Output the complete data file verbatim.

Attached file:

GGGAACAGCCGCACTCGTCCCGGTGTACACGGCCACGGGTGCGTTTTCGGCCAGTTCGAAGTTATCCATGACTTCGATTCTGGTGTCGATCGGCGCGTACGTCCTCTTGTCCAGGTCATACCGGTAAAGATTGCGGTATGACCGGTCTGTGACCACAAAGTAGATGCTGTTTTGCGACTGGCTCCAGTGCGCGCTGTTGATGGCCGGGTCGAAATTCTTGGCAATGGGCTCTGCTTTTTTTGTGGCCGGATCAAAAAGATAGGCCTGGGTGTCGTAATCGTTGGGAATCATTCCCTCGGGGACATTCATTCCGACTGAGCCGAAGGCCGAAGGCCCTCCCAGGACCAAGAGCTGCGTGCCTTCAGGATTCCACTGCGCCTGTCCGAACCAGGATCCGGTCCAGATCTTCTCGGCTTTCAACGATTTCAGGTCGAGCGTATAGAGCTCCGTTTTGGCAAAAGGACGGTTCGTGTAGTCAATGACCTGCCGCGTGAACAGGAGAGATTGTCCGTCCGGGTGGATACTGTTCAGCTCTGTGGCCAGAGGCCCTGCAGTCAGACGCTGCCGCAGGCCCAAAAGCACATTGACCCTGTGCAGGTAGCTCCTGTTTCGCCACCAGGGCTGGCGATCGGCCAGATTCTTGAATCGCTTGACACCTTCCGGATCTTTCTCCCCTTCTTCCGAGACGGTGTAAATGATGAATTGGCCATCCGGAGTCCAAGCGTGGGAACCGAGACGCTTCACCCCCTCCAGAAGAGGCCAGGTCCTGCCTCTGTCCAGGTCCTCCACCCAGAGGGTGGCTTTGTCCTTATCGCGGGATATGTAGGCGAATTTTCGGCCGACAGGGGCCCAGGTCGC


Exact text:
GGGAACAGCCGCACTCGTCCCGGTGTACACGGCCACGGGTGCGTTTTCGGCCAGTTCGAAGTTATCCATGACTTCGATTCTGGTGTCGATCGGCGCGTACGTCCTCTTGTCCAGGTCATACCGGTAAAGATTGCGGTATGACCGGTCTGTGACCACAAAGTAGATGCTGTTTTGCGACTGGCTCCAGTGCGCGCTGTTGATGGCCGGGTCGAAATTCTTGGCAATGGGCTCTGCTTTTTTTGTGGCCGGATCAAAAAGATAGGCCTGGGTGTCGTAATCGTTGGGAATCATTCCCTCGGGGACATTCATTCCGACTGAGCCGAAGGCCGAAGGCCCTCCCAGGACCAAGAGCTGCGTGCCTTCAGGATTCCACTGCGCCTGTCCGAACCAGGATCCGGTCCAGATCTTCTCGGCTTTCAACGATTTCAGGTCGAGCGTATAGAGCTCCGTTTTGGCAAAAGGACGGTTCGTGTAGTCAATGACCTGCCGCGTGAACAGGAGAGATTGTCCGTCCGGGTGGATACTGTTCAGCTCTGTGGCCAGAGGCCCTGCAGTCAGACGCTGCCGCAGGCCCAAAAGCACATTGACCCTGTGCAGGTAGCTCCTGTTTCGCCACCAGGGCTGGCGATCGGCCAGATTCTTGAATCGCTTGACACCTTCCGGATCTTTCTCCCCTTCTTCCGAGACGGTGTAAATGATGAATTGGCCATCCGGAGTCCAAGCGTGGGAACCGAGACGCTTCACCCCCTCCAGAAGAGGCCAGGTCCTGCCTCTGTCCAGGTCCTCCACCCAGAGGGTGGCTTTGTCCTTATCGCGGGATATGTAGGCGAATTTTCGGCCGACAGGGGCCCAGGTCGC